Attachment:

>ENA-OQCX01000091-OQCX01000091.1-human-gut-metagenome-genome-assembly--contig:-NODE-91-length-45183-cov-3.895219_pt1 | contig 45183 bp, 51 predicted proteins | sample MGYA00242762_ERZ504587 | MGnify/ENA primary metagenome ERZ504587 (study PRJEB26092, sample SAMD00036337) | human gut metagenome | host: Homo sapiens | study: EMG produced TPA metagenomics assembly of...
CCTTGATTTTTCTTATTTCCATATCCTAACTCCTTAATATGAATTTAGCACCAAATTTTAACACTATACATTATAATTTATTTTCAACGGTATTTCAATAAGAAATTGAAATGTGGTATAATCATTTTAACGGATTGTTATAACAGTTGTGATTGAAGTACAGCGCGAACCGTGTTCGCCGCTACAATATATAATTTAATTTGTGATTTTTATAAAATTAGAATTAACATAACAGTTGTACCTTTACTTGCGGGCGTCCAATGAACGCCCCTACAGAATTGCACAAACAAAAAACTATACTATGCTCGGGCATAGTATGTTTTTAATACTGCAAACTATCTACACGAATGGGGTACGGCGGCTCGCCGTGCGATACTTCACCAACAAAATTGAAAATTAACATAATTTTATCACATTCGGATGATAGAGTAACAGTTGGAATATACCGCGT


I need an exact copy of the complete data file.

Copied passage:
>ENA-OQCX01000091-OQCX01000091.1-human-gut-metagenome-genome-assembly--contig:-NODE-91-length-45183-cov-3.895219_pt1 | contig 45183 bp, 51 predicted proteins | sample MGYA00242762_ERZ504587 | MGnify/ENA primary metagenome ERZ504587 (study PRJEB26092, sample SAMD00036337) | human gut metagenome | host: Homo sapiens | study: EMG produced TPA metagenomics assembly of...
CCTTGATTTTTCTTATTTCCATATCCTAACTCCTTAATATGAATTTAGCACCAAATTTTAACACTATACATTATAATTTATTTTCAACGGTATTTCAATAAGAAATTGAAATGTGGTATAATCATTTTAACGGATTGTTATAACAGTTGTGATTGAAGTACAGCGCGAACCGTGTTCGCCGCTACAATATATAATTTAATTTGTGATTTTTATAAAATTAGAATTAACATAACAGTTGTACCTTTACTTGCGGGCGTCCAATGAACGCCCCTACAGAATTGCACAAACAAAAAACTATACTATGCTCGGGCATAGTATGTTTTTAATACTGCAAACTATCTACACGAATGGGGTACGGCGGCTCGCCGTGCGATACTTCACCAACAAAATTGAAAATTAACATAATTTTATCACATTCGGATGATAGAGTAACAGTTGGAATATACCGCGT